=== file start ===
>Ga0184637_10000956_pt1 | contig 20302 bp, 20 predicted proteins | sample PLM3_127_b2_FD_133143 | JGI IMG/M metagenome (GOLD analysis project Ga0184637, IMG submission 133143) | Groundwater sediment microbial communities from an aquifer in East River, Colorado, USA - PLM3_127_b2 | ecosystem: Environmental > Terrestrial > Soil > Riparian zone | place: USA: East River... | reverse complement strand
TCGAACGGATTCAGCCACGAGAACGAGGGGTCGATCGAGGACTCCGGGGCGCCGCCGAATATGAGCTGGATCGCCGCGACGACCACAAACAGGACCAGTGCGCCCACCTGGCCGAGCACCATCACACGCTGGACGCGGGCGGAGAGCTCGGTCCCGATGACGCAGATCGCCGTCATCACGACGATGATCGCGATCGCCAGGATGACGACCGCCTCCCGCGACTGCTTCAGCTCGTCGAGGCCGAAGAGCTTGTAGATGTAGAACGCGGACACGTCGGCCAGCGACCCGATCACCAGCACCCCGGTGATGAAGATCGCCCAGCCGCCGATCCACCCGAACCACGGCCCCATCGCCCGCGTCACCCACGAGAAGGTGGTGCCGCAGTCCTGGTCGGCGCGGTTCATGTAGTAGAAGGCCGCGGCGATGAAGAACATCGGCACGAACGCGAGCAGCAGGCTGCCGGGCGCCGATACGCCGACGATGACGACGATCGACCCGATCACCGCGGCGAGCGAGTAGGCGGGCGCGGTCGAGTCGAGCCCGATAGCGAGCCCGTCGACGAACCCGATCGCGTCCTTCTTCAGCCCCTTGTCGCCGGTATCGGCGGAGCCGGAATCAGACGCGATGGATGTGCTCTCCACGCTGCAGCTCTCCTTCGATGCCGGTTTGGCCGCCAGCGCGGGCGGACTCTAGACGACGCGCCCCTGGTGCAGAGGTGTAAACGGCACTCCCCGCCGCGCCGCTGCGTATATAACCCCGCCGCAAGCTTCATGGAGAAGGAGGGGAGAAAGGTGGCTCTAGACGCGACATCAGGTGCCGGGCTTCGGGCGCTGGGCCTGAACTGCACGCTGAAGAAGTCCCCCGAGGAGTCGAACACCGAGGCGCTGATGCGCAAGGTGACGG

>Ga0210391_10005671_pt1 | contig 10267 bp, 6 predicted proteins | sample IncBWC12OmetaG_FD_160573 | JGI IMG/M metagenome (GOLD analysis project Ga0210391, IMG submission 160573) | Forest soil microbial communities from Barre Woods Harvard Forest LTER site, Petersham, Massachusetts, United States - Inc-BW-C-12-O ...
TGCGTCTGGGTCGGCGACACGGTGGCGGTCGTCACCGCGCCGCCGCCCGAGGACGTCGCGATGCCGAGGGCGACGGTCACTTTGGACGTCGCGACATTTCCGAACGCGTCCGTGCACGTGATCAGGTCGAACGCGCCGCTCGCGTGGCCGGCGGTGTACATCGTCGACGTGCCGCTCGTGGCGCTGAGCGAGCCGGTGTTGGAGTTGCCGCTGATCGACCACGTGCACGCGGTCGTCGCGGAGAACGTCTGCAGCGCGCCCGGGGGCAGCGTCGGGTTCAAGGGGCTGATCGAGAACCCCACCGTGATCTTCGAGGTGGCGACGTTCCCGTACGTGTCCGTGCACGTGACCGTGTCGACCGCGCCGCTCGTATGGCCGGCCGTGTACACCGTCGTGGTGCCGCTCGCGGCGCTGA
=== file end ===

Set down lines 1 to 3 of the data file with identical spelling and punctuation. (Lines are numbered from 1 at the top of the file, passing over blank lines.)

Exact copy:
>Ga0184637_10000956_pt1 | contig 20302 bp, 20 predicted proteins | sample PLM3_127_b2_FD_133143 | JGI IMG/M metagenome (GOLD analysis project Ga0184637, IMG submission 133143) | Groundwater sediment microbial communities from an aquifer in East River, Colorado, USA - PLM3_127_b2 | ecosystem: Environmental > Terrestrial > Soil > Riparian zone | place: USA: East River... | reverse complement strand
TCGAACGGATTCAGCCACGAGAACGAGGGGTCGATCGAGGACTCCGGGGCGCCGCCGAATATGAGCTGGATCGCCGCGACGACCACAAACAGGACCAGTGCGCCCACCTGGCCGAGCACCATCACACGCTGGACGCGGGCGGAGAGCTCGGTCCCGATGACGCAGATCGCCGTCATCACGACGATGATCGCGATCGCCAGGATGACGACCGCCTCCCGCGACTGCTTCAGCTCGTCGAGGCCGAAGAGCTTGTAGATGTAGAACGCGGACACGTCGGCCAGCGACCCGATCACCAGCACCCCGGTGATGAAGATCGCCCAGCCGCCGATCCACCCGAACCACGGCCCCATCGCCCGCGTCACCCACGAGAAGGTGGTGCCGCAGTCCTGGTCGGCGCGGTTCATGTAGTAGAAGGCCGCGGCGATGAAGAACATCGGCACGAACGCGAGCAGCAGGCTGCCGGGCGCCGATACGCCGACGATGACGACGATCGACCCGATCACCGCGGCGAGCGAGTAGGCGGGCGCGGTCGAGTCGAGCCCGATAGCGAGCCCGTCGACGAACCCGATCGCGTCCTTCTTCAGCCCCTTGTCGCCGGTATCGGCGGAGCCGGAATCAGACGCGATGGATGTGCTCTCCACGCTGCAGCTCTCCTTCGATGCCGGTTTGGCCGCCAGCGCGGGCGGACTCTAGACGACGCGCCCCTGGTGCAGAGGTGTAAACGGCACTCCCCGCCGCGCCGCTGCGTATATAACCCCGCCGCAAGCTTCATGGAGAAGGAGGGGAGAAAGGTGGCTCTAGACGCGACATCAGGTGCCGGGCTTCGGGCGCTGGGCCTGAACTGCACGCTGAAGAAGTCCCCCGAGGAGTCGAACACCGAGGCGCTGATGCGCAAGGTGACGG

>Ga0210391_10005671_pt1 | contig 10267 bp, 6 predicted proteins | sample IncBWC12OmetaG_FD_160573 | JGI IMG/M metagenome (GOLD analysis project Ga0210391, IMG submission 160573) | Forest soil microbial communities from Barre Woods Harvard Forest LTER site, Petersham, Massachusetts, United States - Inc-BW-C-12-O ...